And some more progress shots of the nacelle end cap masters. The stand-in sphere isn't cut down to size because that part isn't really part of the master (and it takes a long time to cut one of these wood spheres down). The sphere for the rear end caps has been glued into place, but everything else in these shots are just sitting together because I'm still working on sharpening up the parts shape.


Also it was asked what color I plan on using for this model, and actually it'll be the same color I plan to use on the Phase II Enterprise... Tamiya AS-5 Luftwaffe Light Blue.

When I read about Behr UL220-15 Frozen Pond being a good match for the TOS Enterprise, I ran out and grabbed a couple sample sheets. With one in hand I started looking at the Testors and Tamiya paint selections to see if any matched. When I spotted Tamiya AS-5 Luftwaffe Light Blue I bought a can and decided to run a test (both to see how the color worked and if the white grid lines would turn out the way I wanted). Sure enough, the actual paint matched up nicely with the sample, it looked good and the grid lines (and weathering) turned out the way I wanted.

Here is that test on a spare primary hull I have with the Behr UL220-15 Frozen Pond color sample included for reference.


Part of the reason I wanted this color for the Phase II Enterprise is that it's color is based on the 33 inch TOS Enterprise (which was painted with the same paint as the 11 foot TOS Enterprise). Some people thought this looked a lot darker than photos we've seen of the 33 inch model, but the thing is I don't generally use bright lights or flashes to photograph my work, I use low defused light. But I did a test using the flash on my camera and this is how it compared to a photo of the 33 inch TOS Enterprise (under studio lighting with Shatner)...


And I included part of the Behr UL220-15 Frozen Pond color sample in that shot as a reference.

So that is about where I'm at. This has been a pretty quiet thread... any comments or questions? :unsure


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So originally I thought I would cut the fronts off the nacelles of the AMT Cutaway model and make one complete front end without the box features and use it as a master. That would have given me a (reasonably) nice pre-sculpted part that worked with existing nacelle domes.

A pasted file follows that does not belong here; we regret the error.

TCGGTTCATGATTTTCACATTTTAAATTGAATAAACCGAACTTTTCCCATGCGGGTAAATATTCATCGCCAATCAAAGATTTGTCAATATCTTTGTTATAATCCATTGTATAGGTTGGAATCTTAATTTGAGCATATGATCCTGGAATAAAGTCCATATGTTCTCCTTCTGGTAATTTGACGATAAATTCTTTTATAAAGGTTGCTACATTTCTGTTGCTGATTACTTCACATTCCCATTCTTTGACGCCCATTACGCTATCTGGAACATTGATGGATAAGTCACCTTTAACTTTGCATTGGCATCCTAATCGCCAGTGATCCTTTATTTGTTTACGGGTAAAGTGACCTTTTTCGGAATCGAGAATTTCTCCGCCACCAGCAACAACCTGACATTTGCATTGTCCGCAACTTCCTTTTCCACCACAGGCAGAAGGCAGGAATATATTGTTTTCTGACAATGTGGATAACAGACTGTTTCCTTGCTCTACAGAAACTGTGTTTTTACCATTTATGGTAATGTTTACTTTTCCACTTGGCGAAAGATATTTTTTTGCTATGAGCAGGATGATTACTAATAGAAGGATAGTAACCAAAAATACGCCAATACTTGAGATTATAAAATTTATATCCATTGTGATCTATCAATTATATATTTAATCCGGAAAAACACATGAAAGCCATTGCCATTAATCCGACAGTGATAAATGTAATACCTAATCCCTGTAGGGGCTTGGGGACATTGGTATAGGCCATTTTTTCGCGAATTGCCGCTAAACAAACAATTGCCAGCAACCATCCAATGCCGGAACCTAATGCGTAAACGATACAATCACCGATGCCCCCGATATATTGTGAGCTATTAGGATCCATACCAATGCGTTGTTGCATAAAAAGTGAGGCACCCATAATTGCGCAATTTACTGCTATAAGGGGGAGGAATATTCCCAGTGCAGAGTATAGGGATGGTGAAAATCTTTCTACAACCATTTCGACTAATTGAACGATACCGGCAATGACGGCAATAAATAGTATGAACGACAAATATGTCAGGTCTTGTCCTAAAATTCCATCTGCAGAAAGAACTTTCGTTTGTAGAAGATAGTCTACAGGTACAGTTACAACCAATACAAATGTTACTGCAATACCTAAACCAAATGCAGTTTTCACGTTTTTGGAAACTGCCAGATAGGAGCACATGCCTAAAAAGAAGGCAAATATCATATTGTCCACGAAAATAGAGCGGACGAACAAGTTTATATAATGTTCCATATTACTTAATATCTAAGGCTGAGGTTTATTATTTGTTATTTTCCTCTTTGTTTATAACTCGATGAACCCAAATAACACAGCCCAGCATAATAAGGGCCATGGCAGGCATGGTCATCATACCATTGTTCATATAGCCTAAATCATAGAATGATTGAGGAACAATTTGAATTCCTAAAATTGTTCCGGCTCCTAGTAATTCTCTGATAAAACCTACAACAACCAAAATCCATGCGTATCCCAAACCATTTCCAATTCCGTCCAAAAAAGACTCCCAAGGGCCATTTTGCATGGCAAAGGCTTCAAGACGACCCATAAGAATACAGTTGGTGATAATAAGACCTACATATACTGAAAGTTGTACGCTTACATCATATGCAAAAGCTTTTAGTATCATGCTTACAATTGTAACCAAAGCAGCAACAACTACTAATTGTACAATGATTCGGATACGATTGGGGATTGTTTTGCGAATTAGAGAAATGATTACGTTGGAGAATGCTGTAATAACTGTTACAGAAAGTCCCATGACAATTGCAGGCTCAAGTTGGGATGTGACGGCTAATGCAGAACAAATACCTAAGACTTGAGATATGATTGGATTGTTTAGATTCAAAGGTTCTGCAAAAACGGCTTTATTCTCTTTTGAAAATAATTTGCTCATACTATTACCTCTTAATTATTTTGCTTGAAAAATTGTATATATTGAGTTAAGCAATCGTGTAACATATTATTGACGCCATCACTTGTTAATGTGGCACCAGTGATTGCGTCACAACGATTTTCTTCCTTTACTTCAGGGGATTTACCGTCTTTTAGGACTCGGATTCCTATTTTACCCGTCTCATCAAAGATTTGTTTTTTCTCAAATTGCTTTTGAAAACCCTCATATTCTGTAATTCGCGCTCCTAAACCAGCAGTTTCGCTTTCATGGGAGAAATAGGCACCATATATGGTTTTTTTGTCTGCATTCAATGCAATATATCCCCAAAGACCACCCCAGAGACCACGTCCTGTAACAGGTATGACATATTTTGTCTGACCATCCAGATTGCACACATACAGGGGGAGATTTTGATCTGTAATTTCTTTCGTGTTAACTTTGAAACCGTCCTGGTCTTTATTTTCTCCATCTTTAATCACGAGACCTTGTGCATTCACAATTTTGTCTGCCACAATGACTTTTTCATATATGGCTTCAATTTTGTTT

Well, as with the front end of the secondary hull, I soon realized that I couldn't put all this work into other aspects of this model and then compromise the quality/accuracy of the model as a whole by settling for something just because it would be easier.

In looking at the plans and what I had available, I realized that I had these wooden spheres that were perfect size for the nacelle domes. The problem was that even though this is to be an unlit model, I'd like those domes to be transparent (or at least semitransparent). The other issue I noticed is that the spheres were somewhat ovoidal (longer along the axis they were turned on). The best solution to get the shapes I needed but in the material I wanted was to use them to make molds. I cut four small holes (just smaller than the diameter of the spheres at their equator) in a piece of foamcore board (that part was shown earlier) for the spheres to sit in. Saturday I glued them in place taking great care to make sure that they were sitting straight up out of the board (with their long axis perpendicular to the plane of the board) and then went back with additional glue to make sure that there was a good seal between the spheres and the board.

The next step will be to build up a box around the spheres, pour silicon rubber into it, remove the box, build a mother mold out of hydrocal, and remove the board with the spheres from the mold. I can then use something like EasyCast to make the molds (and if I feel like it, I have a transparent amber pigment dye that I could add to the resin).

Using four spheres means I'll have back-ups in case I do something wrong. And as the amber dye will be a tricky thing to replicate in different batches, it is better to make the replacement parts with the primary ones.

So once I have my transparent partial spheres, I can make them hemispheres. And odds are that most of the bubbles will move to the opening of the mold, so I'd be removing the area most likely to have problems anyway.